WordPress Security Plugins

– Posted in: Plugins, Security, WordPress

Several weeks ago, many… if not all of my websites had been hacked. It was terrible! I spent many hours cleaning all the domains. Since then, I have learned some lessons. I had hoped to bring my lessons to you in an effort to keep you from sharing my mistakes.

Many of my websites are turning into WordPress websites now and I’ve really enjoyed learning new skills and finding a new niche. However, this road is not just learning how to build themes and set up WordPress for clients. There is a whole new level of security to be learned as well!

Imagine my surprise when I received my first email stating that I needed to shut down a site because it was phishing for information from their client’s banking site. Not cool! Imagine my surprise again, when a second and a third email came for some of my other sites that were doing the same thing.

Someone hacked into many of my sites and planted files & folders deep in the framework of each one. It was time-consuming to go through all those file trees looking for anything that didn’t belong. With my limited Linux skills, I was able to determine files with date changes. This helped determine where best to start, but ultimately, I had to go folder by folder, file by file.

I found a website, Sucuri.net, which helped to determine if there was any malware on my domains. However, it wasn’t conclusive. It did tell me that at least one of the domains I manage had been blacklisted. Not good!

In my search for more information, I found many who suffered the same demise. Many seemed incredibly lost with what to do. This is the category that I fell in.

You’ve heard the saying, “There’s an app for that!” said in reference to Apple’s iDevices. Well, WordPress is similar. There’s a plugin for just about anything. So I went searching for something that could scan my domains. Here is what I found, and what works for me.

Anti-Malware by Eli

The very first plugin I discovered is called, “Anti-Malware,” by Eli over at Get Off Those Maliciously Loaded Scripts! This plugin is a lifesaver! After installing and activating this plugin, I ran the plugin on my most attacked site. It took some time, because the site is huge, but this plugin found what I couldn’t. The report showed me of potential threats as well as known threats. I was able to take out all malicious files. It worked so well, that I now have it installed on all my sites.

Pros: There are frequent definition updates and the author stays in contact with his community. You can comment on his site with any issues you’ve come across and he’ll help to eradicate the threat.

Cons: The one unfortunate thing about this plugin… you have to log in and run it yourself. There is no automatic or schedule feature on this plugin. So, YOU have to remember to run the plugin periodically.

Better WP Security

With all the research I have put into this topic, I came across posts that lead me to “Better WP Security,” by bit51. This plugin is more technical than I had hoped for, but I have learned some very important facts about WordPress by using this plugin.

  1. NEVER use the username ‘admin’ when installing WordPress on your site!

    I never realized that this is the most important step. After installing this plugin and reviewing the log reports daily, I’m shocked to see how often people/bots try to log in as admin.

    If you have a site already set up, and your username is ‘admin’ … change it! Unfortunately, WordPress does not allow you to change your username inside itself. There are only two ways that you can change your username.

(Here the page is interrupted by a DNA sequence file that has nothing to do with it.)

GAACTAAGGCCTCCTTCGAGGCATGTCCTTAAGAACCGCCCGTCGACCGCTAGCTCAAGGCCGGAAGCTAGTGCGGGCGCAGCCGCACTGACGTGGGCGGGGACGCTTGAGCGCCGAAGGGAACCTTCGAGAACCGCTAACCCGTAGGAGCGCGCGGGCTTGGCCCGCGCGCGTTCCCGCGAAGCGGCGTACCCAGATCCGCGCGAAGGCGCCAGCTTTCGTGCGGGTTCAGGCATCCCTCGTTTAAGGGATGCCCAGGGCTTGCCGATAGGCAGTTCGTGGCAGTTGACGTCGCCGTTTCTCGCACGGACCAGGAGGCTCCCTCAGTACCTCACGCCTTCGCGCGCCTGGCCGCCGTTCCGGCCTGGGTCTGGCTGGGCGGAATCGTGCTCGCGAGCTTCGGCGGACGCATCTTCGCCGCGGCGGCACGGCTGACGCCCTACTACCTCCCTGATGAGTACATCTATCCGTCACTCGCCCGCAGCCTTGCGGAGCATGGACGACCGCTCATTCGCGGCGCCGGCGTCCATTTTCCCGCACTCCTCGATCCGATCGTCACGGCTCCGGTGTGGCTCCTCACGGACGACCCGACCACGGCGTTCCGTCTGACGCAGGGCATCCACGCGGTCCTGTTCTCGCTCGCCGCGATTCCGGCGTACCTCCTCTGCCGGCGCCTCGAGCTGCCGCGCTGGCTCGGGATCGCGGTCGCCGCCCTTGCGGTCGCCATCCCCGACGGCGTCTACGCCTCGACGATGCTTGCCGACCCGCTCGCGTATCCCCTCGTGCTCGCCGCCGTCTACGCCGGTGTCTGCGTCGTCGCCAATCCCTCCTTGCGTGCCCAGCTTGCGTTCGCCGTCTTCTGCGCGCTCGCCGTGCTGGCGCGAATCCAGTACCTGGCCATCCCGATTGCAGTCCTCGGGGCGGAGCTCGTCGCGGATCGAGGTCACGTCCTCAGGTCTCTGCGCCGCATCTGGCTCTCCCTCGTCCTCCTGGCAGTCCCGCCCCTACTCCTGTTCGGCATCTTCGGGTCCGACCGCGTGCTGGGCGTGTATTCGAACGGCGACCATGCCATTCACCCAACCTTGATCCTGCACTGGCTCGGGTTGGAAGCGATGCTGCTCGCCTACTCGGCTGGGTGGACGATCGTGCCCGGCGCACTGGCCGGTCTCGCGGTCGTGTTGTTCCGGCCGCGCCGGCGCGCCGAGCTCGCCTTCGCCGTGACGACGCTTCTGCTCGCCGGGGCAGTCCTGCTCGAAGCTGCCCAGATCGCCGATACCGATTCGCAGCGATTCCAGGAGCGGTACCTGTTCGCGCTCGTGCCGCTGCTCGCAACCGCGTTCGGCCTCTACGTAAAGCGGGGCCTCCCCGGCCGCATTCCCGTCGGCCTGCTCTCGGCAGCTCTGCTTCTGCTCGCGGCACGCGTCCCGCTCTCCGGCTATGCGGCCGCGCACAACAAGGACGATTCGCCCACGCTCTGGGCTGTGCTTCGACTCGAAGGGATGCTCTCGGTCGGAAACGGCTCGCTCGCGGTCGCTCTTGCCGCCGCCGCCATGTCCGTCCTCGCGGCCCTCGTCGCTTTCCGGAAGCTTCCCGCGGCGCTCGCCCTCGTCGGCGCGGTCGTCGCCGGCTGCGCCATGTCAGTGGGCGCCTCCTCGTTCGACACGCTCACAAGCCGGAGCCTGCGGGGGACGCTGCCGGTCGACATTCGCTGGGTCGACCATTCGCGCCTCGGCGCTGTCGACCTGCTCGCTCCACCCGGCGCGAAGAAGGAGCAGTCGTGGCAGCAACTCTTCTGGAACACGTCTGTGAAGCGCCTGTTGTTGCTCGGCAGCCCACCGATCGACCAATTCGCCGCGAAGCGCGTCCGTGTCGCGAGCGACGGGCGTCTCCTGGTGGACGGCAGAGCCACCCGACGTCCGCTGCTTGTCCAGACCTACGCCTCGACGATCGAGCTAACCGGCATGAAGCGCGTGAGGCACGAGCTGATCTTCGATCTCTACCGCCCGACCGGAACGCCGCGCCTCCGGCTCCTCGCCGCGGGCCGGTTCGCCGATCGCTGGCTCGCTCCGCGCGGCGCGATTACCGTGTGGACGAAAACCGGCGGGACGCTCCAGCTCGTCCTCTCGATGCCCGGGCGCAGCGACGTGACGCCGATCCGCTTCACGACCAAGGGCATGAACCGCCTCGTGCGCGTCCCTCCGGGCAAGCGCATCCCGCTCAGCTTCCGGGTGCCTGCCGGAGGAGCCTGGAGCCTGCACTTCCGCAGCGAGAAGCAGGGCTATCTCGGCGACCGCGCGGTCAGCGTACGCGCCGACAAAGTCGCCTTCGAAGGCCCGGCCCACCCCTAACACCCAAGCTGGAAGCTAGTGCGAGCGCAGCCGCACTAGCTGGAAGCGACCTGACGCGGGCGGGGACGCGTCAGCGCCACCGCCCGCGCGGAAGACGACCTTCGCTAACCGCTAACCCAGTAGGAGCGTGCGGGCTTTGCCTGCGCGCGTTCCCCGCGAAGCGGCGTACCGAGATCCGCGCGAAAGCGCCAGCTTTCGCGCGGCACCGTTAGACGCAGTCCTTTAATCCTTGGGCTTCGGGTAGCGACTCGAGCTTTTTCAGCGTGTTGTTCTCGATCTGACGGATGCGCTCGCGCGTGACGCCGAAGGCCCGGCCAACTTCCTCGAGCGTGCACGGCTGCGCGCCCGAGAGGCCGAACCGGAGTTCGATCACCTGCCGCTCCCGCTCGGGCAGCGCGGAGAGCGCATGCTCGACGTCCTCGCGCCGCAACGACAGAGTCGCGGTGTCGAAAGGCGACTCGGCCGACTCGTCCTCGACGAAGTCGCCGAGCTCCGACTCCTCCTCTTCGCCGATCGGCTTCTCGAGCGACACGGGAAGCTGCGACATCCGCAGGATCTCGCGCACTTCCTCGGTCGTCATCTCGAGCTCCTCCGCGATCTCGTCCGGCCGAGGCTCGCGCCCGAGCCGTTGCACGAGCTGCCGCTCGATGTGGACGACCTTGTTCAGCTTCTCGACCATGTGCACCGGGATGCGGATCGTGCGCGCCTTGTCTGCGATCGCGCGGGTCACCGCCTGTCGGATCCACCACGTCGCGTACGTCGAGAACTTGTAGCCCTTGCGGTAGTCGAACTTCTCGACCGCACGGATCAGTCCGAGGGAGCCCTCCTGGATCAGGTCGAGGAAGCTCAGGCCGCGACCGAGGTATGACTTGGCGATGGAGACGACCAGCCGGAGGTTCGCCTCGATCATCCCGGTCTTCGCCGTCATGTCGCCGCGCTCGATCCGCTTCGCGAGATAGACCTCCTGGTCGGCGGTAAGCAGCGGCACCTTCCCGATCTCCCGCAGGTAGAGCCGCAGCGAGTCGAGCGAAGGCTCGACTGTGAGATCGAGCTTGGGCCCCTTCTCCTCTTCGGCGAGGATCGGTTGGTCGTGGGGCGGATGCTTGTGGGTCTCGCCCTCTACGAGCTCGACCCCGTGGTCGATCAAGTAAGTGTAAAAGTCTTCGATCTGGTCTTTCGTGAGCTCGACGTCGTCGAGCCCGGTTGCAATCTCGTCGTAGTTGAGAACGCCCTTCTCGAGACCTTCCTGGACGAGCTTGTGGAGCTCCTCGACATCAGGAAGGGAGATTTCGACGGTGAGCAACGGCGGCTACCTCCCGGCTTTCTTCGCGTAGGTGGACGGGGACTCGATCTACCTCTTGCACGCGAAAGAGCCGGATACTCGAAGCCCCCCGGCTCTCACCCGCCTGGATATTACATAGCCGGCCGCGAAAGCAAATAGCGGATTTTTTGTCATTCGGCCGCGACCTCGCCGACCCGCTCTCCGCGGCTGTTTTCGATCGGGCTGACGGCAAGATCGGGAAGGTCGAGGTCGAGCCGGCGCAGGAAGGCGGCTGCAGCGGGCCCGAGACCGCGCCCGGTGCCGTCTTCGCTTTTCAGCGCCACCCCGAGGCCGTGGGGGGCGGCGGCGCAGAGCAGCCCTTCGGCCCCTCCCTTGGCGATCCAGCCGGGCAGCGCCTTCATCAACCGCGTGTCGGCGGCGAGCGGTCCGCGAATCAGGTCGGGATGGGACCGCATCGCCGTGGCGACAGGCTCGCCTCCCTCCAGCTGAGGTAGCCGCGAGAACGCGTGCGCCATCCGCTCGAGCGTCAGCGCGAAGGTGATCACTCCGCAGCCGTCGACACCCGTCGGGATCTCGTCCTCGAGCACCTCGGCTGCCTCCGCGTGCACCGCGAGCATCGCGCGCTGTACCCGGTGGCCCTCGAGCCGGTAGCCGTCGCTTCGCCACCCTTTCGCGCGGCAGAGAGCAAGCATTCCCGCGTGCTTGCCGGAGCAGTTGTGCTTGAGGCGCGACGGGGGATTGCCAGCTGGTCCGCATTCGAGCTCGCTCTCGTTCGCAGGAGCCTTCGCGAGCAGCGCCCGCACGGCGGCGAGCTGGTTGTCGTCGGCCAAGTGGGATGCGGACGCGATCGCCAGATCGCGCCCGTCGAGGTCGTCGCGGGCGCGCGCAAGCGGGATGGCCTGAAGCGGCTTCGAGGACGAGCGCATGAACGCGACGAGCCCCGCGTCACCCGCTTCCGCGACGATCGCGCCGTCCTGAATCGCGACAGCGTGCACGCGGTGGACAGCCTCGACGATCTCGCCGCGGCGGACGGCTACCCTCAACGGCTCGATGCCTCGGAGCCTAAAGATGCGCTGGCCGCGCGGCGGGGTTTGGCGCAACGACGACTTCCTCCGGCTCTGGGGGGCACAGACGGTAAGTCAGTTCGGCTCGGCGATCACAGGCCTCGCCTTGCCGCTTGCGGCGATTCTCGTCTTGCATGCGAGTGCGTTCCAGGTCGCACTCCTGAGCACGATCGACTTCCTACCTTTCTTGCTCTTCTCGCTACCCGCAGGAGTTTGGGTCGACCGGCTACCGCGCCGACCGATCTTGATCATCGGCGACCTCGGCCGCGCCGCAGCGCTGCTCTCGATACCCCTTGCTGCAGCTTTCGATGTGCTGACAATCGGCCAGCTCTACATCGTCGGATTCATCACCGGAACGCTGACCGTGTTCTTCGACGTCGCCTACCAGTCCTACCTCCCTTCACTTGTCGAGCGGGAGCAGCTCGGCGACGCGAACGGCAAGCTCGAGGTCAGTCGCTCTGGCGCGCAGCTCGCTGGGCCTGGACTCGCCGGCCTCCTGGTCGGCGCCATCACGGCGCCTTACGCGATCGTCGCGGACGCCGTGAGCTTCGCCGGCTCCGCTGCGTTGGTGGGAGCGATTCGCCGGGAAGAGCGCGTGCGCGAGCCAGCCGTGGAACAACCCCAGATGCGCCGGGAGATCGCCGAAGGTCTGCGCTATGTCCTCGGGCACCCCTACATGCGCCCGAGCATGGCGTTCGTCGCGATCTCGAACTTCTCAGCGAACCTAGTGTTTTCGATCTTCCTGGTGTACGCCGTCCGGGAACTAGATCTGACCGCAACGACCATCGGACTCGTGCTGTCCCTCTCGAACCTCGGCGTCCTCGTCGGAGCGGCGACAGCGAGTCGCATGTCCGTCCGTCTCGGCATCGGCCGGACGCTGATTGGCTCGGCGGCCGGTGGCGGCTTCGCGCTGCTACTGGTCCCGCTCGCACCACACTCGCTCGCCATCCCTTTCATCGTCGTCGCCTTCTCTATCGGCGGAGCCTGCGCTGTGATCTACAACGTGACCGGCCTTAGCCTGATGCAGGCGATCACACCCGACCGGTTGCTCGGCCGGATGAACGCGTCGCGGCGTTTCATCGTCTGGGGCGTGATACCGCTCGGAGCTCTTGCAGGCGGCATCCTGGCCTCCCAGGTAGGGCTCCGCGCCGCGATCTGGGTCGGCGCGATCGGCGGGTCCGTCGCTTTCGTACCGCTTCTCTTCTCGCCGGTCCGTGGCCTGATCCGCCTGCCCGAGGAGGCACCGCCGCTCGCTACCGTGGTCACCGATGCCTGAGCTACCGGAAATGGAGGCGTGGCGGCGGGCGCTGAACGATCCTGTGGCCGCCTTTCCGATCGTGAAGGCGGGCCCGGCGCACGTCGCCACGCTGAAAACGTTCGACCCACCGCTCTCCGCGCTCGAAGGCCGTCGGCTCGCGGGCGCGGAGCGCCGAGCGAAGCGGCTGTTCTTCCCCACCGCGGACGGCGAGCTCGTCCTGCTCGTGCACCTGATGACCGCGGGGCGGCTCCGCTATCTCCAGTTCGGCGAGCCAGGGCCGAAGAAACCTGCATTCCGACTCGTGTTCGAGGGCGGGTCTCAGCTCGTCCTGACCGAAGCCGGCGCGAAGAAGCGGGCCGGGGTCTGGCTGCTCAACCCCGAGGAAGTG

1. Install this plugin and it will allow you to make the change.
    2. Log into your phpMyAdmin and edit your database. Although I don’t advise you to edit your database, especially if you’re not clear on what to do, it is possible. Here’s how I did it without wreaking havoc.
      1. Once logged into your phpMyAdmin panel, choose the database used for your WordPress installation. Generally, this is something like _wrdp1.
      2. Next, on the left hand side, look for a table called, wp_users and click on it.
      3. Scroll down the list of users until you find your login. Click edit.
      4. Look for user_login and change your username. Then click GO to save your changes.
  2. Enforce strong passwords! I cannot stress this enough! With this plugin, you can force every role, Administrator, Editor, Contributor, and User to use strong passwords.

This particular plugin is very technical. But don’t be afraid. There are notes along the way as you close up all the vulnerabilities with this plugin. Be advised though, this plugin suggests things like,

  • Change wp-content path
  • Turn off file editing from within WordPress admin area
  • Prevent brute force attacks by banning hosts and users with too many invalid login attempts

Changing your wp-content path, although this is a very good idea for new sites, it is not a good idea with sites that are well established. This can really hose your site. So be careful.

Turning off file editing from within WordPress admin area means you will not be able to edit using the editor inside your dashboard. This can be problematic if you want to edit your theme pages inside the admin area.

Preventing brute force attacks by banning hosts and users with too many invalid login attempts is an excellent tool! I recommend you check this feature out. You’ll be surprised at how many brute force attempts are made on your site daily. However, use CAUTION! This setting can block you out too if you forget your login credentials.

Pros: This plugin will tell you where your website’s vulnerabilities are and walk you through locking it down and making it more secure. The log files are very informative and continually show you where the attacks are. As you get used to how this plugin works, you can begin to ban IP addresses that seem to attack a lot and regularly.

 Technical support seems to be on top of helping their customers out in a timely fashion.